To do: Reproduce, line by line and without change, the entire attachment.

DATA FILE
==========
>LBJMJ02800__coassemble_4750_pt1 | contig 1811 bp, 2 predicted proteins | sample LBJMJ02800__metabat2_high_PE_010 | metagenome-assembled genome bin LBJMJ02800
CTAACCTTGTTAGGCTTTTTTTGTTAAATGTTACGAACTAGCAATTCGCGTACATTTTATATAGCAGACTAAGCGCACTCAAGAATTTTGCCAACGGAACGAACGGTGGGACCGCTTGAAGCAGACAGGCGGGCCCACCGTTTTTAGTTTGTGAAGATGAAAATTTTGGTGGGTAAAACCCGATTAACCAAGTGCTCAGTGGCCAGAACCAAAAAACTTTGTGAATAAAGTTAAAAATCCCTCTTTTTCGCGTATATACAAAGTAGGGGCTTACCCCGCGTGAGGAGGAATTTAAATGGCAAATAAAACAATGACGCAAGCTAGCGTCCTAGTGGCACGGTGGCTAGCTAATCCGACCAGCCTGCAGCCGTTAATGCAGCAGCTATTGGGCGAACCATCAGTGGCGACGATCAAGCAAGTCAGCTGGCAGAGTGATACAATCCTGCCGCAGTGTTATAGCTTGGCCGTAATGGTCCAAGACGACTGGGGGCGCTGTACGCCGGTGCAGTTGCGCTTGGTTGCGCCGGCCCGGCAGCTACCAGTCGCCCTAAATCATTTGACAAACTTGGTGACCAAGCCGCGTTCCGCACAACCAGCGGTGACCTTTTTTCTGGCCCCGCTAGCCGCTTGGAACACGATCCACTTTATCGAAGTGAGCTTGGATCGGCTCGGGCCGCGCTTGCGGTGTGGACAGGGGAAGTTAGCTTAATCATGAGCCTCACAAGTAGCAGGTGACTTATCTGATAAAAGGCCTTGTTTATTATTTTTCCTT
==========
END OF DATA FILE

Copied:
>LBJMJ02800__coassemble_4750_pt1 | contig 1811 bp, 2 predicted proteins | sample LBJMJ02800__metabat2_high_PE_010 | metagenome-assembled genome bin LBJMJ02800
CTAACCTTGTTAGGCTTTTTTTGTTAAATGTTACGAACTAGCAATTCGCGTACATTTTATATAGCAGACTAAGCGCACTCAAGAATTTTGCCAACGGAACGAACGGTGGGACCGCTTGAAGCAGACAGGCGGGCCCACCGTTTTTAGTTTGTGAAGATGAAAATTTTGGTGGGTAAAACCCGATTAACCAAGTGCTCAGTGGCCAGAACCAAAAAACTTTGTGAATAAAGTTAAAAATCCCTCTTTTTCGCGTATATACAAAGTAGGGGCTTACCCCGCGTGAGGAGGAATTTAAATGGCAAATAAAACAATGACGCAAGCTAGCGTCCTAGTGGCACGGTGGCTAGCTAATCCGACCAGCCTGCAGCCGTTAATGCAGCAGCTATTGGGCGAACCATCAGTGGCGACGATCAAGCAAGTCAGCTGGCAGAGTGATACAATCCTGCCGCAGTGTTATAGCTTGGCCGTAATGGTCCAAGACGACTGGGGGCGCTGTACGCCGGTGCAGTTGCGCTTGGTTGCGCCGGCCCGGCAGCTACCAGTCGCCCTAAATCATTTGACAAACTTGGTGACCAAGCCGCGTTCCGCACAACCAGCGGTGACCTTTTTTCTGGCCCCGCTAGCCGCTTGGAACACGATCCACTTTATCGAAGTGAGCTTGGATCGGCTCGGGCCGCGCTTGCGGTGTGGACAGGGGAAGTTAGCTTAATCATGAGCCTCACAAGTAGCAGGTGACTTATCTGATAAAAGGCCTTGTTTATTATTTTTCCTT